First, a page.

Pardon my asking: do we need eMinence-based bioethics?
Unità di Bioetica, Presidenza, Istituto Superiore di Sanità, Rome, Italy
"(V)irtue would be neither an inborn quality nor taught, but comes to those who possess it as a gift from the gods which is not accompanied by understanding, unless there is someone among our statesmen who can make another into a statesman. If there was one, he could be said to be among the living as Homer said Tiresias was among the dead, namely, that 'he alone retained his wits while the others flitted about like shadows'. In the same manner such a man would, as far as virtue is concerned, here also be the only true reality compared, as it were, with shadows" .
"Prophets are never recognised in their own country; an expert is someone who travels a long distance and brings their own slides" .
During the last two months I have attended two congresses and one series of lectures on the ethics of research involving human subjects. Of a total of about twenty speakers, twelve showed a slide with an identical list of seven criteria "to make human research ethical". The criteria were published several years ago by three eminent experts as a "Special communication" in one of the world's most respected medical journals (maximum Impact Factor). It is probably unnecessary to name the journal: both medical researchers and ethicists will probably have recognized it.
The criteria are (unanimously and rightly) recognized as sound. I agree: they summarize the basic ethical requirements that are absolutely necessary in all medical research.
The three authors of the "Special communication" are (unanimously and rightly) recognized as eminent ethicists throughout the world. I agree: they have published excellent works.
However, the repetition of the same slide with the same "Seven Commandments" (my definition) raises at least two questions.
1) What kind of ethics is useful for researchers? The debate on the foundation of ethics is absolutely necessary and cannot be abandoned: we need sound anthropological foundations as a basis for ethical evaluation. Nevertheless, researchers also need practical guidelines.
2) What would have happened if an unknown researcher had submitted the same seven criteria to the same leading journal? The seven criteria are exactly the same that have been repeated in every code, declaration or convention on medical ethics (since Nuremberg) and are the same found in the first chapter of every manual on medical ethics. Let us imagine for a moment that an unknown research student submits the same list of seven criteria to one of the world's leading medical journals. I am not at all sure that the referees would respond in the same way that they responded to the three eminent authors.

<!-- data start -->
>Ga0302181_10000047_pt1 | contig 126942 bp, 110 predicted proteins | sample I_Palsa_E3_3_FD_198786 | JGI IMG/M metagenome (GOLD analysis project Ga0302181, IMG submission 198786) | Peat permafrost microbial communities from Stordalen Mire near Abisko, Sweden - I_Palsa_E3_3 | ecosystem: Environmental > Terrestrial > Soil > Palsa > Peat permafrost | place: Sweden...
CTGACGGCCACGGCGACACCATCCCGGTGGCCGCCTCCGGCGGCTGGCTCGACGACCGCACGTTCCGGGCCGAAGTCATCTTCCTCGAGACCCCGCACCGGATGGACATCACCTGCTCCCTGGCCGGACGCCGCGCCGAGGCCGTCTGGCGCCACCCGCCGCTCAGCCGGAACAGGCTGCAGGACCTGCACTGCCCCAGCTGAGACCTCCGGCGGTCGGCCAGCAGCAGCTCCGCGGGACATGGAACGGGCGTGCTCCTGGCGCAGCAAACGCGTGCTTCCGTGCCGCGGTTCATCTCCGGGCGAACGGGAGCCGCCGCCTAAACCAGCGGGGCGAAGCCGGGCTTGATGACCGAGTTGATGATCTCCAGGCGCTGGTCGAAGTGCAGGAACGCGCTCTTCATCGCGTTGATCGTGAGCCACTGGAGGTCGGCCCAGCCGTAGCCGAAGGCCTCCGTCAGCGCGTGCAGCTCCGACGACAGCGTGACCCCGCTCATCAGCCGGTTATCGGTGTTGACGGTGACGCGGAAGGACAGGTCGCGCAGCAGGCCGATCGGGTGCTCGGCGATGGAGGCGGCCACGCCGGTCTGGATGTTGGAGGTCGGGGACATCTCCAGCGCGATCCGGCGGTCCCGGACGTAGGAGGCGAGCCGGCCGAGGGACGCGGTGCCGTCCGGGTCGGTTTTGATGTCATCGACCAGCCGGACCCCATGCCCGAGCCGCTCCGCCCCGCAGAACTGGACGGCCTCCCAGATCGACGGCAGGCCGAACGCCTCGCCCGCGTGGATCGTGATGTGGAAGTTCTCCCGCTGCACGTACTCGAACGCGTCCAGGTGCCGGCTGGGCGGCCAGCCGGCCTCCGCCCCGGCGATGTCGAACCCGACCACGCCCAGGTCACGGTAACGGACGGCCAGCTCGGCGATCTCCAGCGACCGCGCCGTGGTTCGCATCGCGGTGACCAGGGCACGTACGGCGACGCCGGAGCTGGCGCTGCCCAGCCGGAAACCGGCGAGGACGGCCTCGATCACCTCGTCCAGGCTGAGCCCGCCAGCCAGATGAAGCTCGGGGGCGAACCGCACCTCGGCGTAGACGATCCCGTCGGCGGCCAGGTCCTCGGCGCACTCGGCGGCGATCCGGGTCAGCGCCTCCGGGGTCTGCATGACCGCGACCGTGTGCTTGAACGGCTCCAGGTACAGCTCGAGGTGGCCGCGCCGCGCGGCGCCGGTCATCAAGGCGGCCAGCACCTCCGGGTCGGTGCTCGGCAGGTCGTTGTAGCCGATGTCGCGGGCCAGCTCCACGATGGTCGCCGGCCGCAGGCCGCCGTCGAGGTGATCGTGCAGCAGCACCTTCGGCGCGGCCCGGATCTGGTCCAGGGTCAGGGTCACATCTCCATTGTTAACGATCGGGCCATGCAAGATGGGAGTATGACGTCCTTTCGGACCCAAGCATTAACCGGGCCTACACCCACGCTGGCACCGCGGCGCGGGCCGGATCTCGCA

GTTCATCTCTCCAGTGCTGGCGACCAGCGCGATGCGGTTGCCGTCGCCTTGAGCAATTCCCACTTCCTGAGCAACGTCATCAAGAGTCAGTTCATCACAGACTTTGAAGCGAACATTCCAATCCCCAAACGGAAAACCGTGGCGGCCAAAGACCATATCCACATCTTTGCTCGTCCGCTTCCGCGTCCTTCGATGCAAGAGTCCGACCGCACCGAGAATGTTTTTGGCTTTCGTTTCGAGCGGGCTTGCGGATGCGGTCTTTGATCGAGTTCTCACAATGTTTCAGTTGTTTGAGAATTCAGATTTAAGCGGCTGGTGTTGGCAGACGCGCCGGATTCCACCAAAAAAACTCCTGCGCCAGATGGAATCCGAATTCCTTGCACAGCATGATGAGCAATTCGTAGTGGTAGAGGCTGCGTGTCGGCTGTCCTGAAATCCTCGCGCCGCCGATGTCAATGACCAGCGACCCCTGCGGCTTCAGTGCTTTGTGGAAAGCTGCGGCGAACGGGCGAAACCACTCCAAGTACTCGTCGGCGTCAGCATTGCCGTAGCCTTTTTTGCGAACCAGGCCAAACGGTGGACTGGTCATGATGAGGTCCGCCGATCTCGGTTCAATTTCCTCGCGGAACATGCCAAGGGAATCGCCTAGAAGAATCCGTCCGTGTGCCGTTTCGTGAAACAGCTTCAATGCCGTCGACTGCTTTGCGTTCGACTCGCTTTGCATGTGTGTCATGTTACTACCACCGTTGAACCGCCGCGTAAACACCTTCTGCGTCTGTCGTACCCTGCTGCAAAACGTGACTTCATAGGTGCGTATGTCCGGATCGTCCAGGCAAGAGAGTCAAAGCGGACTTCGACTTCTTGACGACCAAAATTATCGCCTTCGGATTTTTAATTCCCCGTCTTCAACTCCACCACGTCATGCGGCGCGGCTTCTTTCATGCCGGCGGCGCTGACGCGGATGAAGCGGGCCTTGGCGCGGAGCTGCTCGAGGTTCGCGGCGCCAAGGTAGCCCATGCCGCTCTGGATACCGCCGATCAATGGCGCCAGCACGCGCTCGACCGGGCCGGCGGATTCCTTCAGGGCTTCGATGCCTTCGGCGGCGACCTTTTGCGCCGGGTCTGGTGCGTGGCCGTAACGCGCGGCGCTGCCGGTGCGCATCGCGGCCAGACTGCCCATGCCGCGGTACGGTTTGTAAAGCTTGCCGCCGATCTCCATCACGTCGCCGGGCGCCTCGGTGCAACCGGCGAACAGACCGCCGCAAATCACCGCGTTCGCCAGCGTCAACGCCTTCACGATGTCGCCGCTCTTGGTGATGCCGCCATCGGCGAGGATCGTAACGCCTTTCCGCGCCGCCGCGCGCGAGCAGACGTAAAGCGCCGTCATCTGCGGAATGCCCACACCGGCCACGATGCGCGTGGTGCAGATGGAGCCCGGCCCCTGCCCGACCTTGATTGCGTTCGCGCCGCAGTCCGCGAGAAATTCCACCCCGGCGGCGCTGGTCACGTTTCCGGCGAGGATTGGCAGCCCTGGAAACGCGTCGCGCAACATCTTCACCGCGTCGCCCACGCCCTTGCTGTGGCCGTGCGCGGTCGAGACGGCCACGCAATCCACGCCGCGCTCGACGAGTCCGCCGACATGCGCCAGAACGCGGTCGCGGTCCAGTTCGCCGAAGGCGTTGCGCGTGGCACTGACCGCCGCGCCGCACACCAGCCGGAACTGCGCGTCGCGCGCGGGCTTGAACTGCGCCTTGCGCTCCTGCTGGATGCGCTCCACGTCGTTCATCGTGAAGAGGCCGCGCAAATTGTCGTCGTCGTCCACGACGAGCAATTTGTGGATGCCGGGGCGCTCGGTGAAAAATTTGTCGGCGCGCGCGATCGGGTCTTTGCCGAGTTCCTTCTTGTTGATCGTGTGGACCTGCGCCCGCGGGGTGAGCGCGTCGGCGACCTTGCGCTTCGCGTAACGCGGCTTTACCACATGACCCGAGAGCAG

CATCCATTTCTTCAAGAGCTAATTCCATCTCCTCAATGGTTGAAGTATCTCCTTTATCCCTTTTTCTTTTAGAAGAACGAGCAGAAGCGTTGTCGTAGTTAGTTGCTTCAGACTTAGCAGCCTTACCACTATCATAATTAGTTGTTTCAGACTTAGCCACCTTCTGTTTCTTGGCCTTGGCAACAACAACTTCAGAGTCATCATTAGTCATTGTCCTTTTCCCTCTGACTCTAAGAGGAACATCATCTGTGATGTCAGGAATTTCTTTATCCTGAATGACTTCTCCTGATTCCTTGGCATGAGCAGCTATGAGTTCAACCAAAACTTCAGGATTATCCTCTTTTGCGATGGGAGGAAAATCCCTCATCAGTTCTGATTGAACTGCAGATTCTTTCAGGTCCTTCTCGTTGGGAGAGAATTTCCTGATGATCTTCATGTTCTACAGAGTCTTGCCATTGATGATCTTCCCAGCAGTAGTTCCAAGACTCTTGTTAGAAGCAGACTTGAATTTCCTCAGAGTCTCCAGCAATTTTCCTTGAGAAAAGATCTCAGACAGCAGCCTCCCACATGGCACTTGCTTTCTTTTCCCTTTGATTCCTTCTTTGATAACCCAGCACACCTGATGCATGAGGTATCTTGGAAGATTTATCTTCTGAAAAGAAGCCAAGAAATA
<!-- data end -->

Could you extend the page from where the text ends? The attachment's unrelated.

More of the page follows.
Some years ago three scientists ("on behalf of the World Artifexology Group") published a humorous "field guide to experts", with the subtitle "Experts are common but not well understood. This guide introduces novice expert-spotters to the essentials of artifexology - the study of experts" . This "field guide" is part of a substantial body of humorous literature on experts.
Do we need eMinence-based bioethics? Yes and no. "Yes": bioethics is no matter for amateurs. We need experts. It is important that even the simplest values and rules be reaffirmed by authoritative experts: this gives authority to the most straightforward concepts.
Some might answer "no": many basic criteria are self-evident and do not need to be revealed by elaborate analysis. Seen from this angle, experts may be unnecessary. Others might be sceptical (because many questions of right and wrong have been debated throughout human history and still remain unresolved) or suspicious (because individual freedom and the existence of moral plurality might resist any attempts to recognize ethical expertise) .
In 1982, in his classical article with the striking title "How medicine saved the life of ethics", Stephen Toulmin claimed that medicine saved ethics by giving the philosophers a positive reality check through medical challenges . The same year Cheryl Noble asked: "Have moral philosophers substituted moral reasoning for moral wisdom?" and concluded that moral philosophers are too theory-bound to provide such wisdom . Nowadays the proliferation of bioethics experts and the success of practical ethics guidelines are a fact from which we can draw many lessons. I would suggest four:
- first: people find bioethicists and guidelines helpful;
- second: expertise in ethics is not only the ability to justify one's moral judgments coherently: it is, most of all, a matter of correct or true judgment;
- third: experts should be able to communicate. There is a difference between possessing a skill (or intellectual know-how) and possessing the ability to communicate that skill to others: having the know-how does not necessarily involve being able to communicate it;
- fourth: some general principles (such as the "Seven Commandments") are fairly simple. Their translation to practical application might be very difficult. This is exactly what St. Thomas Aquinas claimed.
1. Plato. Meno. 99e-100a.
2. Ashton JR. Change management: prophets and travelers. J Epidemiol Community Health 2002;56(6):401.
3. Oxman AD, Chalmers I, Liberati A. A field guide to experts. BMJ 2004:329(7480):1460-3.
4. Rasmussen LM. Introduction: In search of ethics expertise. In: Rasmussen LM (Ed.). Ethics expertise. History, contemporary perspectives and applications. Dordrecht: Springer; 2005. p. 1-12.
5. Toulmin S. How medicine saved the life of ethics. Perspect Biol Med 1982;25(4):736-50.
6. Noble C. Ethics experts. Hastings Cent Rep 1982;12(3):7-9.